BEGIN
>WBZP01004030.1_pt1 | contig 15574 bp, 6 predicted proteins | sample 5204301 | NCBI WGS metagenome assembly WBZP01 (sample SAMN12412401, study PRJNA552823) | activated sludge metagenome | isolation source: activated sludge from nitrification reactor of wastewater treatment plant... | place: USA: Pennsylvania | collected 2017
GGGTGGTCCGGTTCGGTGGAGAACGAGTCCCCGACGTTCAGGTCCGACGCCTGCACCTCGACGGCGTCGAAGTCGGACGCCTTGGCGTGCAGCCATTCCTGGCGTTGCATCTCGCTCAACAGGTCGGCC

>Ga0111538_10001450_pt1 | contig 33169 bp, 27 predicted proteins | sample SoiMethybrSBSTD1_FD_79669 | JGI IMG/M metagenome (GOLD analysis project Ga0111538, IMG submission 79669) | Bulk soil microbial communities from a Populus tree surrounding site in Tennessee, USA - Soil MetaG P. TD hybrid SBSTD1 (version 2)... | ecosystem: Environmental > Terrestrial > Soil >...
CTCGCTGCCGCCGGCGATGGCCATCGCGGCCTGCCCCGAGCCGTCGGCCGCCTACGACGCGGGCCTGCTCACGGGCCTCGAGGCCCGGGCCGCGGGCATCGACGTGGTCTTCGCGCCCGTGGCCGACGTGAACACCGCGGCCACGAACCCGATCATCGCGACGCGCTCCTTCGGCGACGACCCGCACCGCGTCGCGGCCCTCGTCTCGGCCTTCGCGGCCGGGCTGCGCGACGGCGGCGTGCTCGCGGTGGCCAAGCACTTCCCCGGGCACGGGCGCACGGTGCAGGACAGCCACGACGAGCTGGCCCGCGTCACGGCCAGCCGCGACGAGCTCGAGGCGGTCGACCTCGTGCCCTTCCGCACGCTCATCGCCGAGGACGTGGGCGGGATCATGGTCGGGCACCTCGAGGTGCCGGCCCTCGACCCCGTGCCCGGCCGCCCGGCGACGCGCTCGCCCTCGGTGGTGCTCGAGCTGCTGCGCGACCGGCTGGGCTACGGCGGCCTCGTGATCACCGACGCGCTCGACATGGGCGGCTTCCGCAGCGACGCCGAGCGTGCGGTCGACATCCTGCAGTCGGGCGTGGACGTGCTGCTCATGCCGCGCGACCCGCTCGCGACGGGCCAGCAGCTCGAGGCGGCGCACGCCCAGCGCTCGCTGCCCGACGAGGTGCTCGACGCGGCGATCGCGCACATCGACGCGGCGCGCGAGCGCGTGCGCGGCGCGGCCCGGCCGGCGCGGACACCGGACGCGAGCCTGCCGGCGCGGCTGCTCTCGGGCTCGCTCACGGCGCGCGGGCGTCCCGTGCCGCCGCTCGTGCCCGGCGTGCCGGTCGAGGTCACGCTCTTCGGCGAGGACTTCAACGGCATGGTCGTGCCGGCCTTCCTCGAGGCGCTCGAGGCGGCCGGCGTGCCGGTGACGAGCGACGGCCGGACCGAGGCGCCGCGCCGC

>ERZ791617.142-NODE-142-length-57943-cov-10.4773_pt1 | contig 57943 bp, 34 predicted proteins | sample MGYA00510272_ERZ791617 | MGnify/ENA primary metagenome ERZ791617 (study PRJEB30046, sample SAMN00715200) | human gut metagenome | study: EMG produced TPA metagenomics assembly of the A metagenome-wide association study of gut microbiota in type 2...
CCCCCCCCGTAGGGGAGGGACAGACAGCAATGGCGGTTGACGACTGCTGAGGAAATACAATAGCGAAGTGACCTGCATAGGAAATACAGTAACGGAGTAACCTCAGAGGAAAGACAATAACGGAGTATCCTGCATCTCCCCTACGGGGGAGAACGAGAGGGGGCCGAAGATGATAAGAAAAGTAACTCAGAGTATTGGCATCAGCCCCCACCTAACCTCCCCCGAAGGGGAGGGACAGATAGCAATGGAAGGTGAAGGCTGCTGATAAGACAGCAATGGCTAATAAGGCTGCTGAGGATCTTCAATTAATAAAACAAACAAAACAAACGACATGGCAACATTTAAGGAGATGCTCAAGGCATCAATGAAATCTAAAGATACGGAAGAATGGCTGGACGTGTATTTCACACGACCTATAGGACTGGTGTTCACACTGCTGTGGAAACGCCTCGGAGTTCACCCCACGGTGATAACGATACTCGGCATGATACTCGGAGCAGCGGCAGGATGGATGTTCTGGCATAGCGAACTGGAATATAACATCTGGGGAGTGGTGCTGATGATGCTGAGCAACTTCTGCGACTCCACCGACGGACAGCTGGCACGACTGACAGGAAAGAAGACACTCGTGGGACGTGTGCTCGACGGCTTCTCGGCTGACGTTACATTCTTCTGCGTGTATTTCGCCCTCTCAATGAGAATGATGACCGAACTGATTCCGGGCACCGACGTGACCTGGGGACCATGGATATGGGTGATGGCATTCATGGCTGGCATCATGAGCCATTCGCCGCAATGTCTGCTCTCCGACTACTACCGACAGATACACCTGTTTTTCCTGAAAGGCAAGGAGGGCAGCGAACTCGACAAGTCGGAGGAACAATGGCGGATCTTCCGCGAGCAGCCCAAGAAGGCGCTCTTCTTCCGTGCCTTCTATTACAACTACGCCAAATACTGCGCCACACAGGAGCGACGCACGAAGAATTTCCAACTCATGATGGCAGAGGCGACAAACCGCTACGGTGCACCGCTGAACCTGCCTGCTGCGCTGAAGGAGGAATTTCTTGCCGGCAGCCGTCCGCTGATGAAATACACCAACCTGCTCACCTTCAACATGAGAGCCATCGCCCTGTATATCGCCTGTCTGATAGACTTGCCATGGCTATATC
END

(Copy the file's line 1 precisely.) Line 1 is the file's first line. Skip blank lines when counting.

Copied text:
>WBZP01004030.1_pt1 | contig 15574 bp, 6 predicted proteins | sample 5204301 | NCBI WGS metagenome assembly WBZP01 (sample SAMN12412401, study PRJNA552823) | activated sludge metagenome | isolation source: activated sludge from nitrification reactor of wastewater treatment plant... | place: USA: Pennsylvania | collected 2017